Historically, humans have seemed to need a veneer of authority to put forth moral ideas. It had to come from God, or the King. The idea we are free to construct moral codes probably scared people. Well, it is scary. That freedom to construct moral codes is one reason we’ve had so much bloodshed, warfare, holocausts and horror in our history. One can understand someone wanting an authority to just banish all that bad stuff with a set of rights or moral laws that we all follow. But clearly, that hasn’t work. Why not take responsibility for the world we create, and the moral codes and systems of rights we assert and construct? Isn’t that taking on more freedom and leaving less to authoritative fiat?
We’re human. We are in nature free to act as we want, limited only by our capabilities, conditions, and the consequences of our actions. So let’s understand our capacities and limits, reflect on our conditions, and study the consequences of action. Only then can we make a more informed choice in how to construct rights and moral codes. Also, let’s recognize that empathy is important. An ideology might cause a pro-free market person to rationalize the sweat shop life style of a third world worker, or might cause a committed communist to rationalize sending people to the Gulag. But if you really understand the life conditions of that worker, or life in the Gulag, then empathy about the conditions within which people can find themselves might help us construct our world.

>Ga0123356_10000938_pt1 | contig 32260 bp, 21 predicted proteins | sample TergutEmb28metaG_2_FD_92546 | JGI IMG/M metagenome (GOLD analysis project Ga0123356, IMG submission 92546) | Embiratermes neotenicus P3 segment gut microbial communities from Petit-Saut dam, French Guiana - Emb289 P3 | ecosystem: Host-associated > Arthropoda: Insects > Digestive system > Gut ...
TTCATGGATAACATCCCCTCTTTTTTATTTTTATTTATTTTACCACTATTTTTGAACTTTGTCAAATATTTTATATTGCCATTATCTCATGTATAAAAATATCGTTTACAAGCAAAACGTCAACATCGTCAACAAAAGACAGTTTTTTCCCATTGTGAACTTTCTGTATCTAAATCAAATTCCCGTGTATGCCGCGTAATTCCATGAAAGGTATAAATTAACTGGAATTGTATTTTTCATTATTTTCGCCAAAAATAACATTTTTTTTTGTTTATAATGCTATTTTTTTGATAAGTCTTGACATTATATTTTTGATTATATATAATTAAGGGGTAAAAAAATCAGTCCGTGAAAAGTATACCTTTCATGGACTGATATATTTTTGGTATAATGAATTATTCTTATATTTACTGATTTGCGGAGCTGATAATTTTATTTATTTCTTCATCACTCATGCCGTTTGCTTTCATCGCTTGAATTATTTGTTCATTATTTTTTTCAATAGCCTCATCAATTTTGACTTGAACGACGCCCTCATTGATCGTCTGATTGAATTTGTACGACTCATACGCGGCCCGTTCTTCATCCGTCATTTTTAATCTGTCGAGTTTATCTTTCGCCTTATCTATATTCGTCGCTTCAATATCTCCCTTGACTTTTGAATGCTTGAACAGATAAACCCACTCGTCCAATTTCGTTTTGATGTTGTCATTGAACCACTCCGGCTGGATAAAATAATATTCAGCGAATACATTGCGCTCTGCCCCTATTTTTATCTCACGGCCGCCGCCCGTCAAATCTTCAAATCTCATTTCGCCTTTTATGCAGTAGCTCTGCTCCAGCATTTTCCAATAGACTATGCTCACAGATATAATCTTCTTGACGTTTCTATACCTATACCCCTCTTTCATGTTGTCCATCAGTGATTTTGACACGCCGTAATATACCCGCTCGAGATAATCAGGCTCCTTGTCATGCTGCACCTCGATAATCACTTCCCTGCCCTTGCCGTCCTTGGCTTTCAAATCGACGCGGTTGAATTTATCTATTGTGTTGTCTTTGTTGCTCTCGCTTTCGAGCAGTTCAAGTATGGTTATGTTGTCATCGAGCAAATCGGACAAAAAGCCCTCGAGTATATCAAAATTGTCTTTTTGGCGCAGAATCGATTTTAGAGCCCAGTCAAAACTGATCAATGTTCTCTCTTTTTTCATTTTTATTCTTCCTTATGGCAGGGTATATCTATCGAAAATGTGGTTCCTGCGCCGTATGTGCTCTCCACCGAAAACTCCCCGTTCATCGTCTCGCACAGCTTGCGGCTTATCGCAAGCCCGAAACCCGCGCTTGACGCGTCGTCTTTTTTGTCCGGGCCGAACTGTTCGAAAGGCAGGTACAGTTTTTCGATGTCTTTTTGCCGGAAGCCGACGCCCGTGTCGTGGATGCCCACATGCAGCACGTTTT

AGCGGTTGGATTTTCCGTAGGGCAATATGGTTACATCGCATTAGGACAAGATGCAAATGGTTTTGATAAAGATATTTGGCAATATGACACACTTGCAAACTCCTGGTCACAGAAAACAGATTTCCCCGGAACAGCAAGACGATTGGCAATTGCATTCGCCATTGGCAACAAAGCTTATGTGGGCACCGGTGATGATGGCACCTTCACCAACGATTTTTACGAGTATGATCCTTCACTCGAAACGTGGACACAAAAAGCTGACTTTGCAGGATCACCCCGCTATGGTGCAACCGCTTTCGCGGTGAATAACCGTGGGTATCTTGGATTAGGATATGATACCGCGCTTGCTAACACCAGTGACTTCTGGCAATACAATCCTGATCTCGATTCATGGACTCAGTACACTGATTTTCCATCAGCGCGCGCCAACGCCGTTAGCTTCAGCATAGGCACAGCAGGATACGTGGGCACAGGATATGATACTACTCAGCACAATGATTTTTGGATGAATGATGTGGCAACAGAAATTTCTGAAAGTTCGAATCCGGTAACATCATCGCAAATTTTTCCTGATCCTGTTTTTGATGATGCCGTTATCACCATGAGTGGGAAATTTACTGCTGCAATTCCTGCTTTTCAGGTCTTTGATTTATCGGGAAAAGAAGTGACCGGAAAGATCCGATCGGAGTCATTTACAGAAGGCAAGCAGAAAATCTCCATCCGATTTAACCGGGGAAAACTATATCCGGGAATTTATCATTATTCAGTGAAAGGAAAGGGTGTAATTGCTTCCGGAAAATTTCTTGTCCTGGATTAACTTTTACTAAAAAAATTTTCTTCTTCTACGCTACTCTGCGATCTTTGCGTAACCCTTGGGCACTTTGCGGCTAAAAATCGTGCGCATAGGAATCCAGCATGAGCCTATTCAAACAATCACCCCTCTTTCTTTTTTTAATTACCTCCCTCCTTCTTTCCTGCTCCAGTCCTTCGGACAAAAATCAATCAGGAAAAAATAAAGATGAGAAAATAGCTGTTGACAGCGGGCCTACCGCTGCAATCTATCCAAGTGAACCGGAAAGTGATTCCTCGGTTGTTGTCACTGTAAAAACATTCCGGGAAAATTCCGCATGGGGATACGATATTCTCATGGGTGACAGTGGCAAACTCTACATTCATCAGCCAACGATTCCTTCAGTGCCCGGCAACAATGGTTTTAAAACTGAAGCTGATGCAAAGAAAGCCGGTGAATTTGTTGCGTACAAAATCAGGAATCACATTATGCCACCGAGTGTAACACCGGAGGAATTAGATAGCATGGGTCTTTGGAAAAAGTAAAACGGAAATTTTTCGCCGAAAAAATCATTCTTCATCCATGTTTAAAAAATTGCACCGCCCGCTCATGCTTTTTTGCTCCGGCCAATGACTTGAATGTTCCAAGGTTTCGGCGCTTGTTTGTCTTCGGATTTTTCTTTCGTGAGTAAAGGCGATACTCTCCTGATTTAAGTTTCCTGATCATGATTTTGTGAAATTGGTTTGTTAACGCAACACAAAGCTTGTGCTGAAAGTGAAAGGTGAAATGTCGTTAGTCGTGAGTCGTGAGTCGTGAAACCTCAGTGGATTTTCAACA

Lastly, I think focusing on a small number of broadly defined rights (life, liberty and property, for example) can be misleading. Those things are so broad, and their nature changes in context. Does the Nazi well owner of the right to refuse water to a Jewish man dying of thirst? Perhaps ideas of rights need to be connected more with context. We do it already. War is murder, but in a different context. The context changes the act, the context changes what is regarded as a right.
So arguments about “is there a right to health care” or “is there a right to own guns” are literally non-sensical if one thinks about broad transcendent rights. They only make sense as ought statements (should we construct a right to health care or not — what are the conditions and what will be the consequences of such a construction) or as statements reflecting already constructed systems of rights (does the 2nd amendment guarantee the right to have any sort of firearm one wants?)
People want to look to God, ideology, or some philosophical system for a way to assert their perspective with a veneer of objective authority. I think that’s an illusion. We’re free to construct worlds, and we can’t do it alone. That’s why individuals can only exist as part of a society — even hermits act and think on the basis of how they were socialized — individuals in pure isolation in their formative years die. Individuals and societies co-exist in a symbiotic relationship, and constructing moral codes and systems of rights define how that is done. Because of our one natural right we are world builders.